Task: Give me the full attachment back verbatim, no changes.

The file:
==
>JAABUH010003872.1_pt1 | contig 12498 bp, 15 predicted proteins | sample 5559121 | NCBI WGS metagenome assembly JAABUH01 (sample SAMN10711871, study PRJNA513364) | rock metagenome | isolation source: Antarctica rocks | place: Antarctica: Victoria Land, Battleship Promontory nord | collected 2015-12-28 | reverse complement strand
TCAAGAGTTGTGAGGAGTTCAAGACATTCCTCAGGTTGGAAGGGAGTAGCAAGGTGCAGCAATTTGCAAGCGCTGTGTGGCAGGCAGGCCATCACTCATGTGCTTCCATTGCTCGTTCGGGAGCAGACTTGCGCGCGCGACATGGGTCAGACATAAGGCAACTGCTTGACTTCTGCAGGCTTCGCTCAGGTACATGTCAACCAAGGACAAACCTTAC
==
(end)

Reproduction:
>JAABUH010003872.1_pt1 | contig 12498 bp, 15 predicted proteins | sample 5559121 | NCBI WGS metagenome assembly JAABUH01 (sample SAMN10711871, study PRJNA513364) | rock metagenome | isolation source: Antarctica rocks | place: Antarctica: Victoria Land, Battleship Promontory nord | collected 2015-12-28 | reverse complement strand
TCAAGAGTTGTGAGGAGTTCAAGACATTCCTCAGGTTGGAAGGGAGTAGCAAGGTGCAGCAATTTGCAAGCGCTGTGTGGCAGGCAGGCCATCACTCATGTGCTTCCATTGCTCGTTCGGGAGCAGACTTGCGCGCGCGACATGGGTCAGACATAAGGCAACTGCTTGACTTCTGCAGGCTTCGCTCAGGTACATGTCAACCAAGGACAAACCTTAC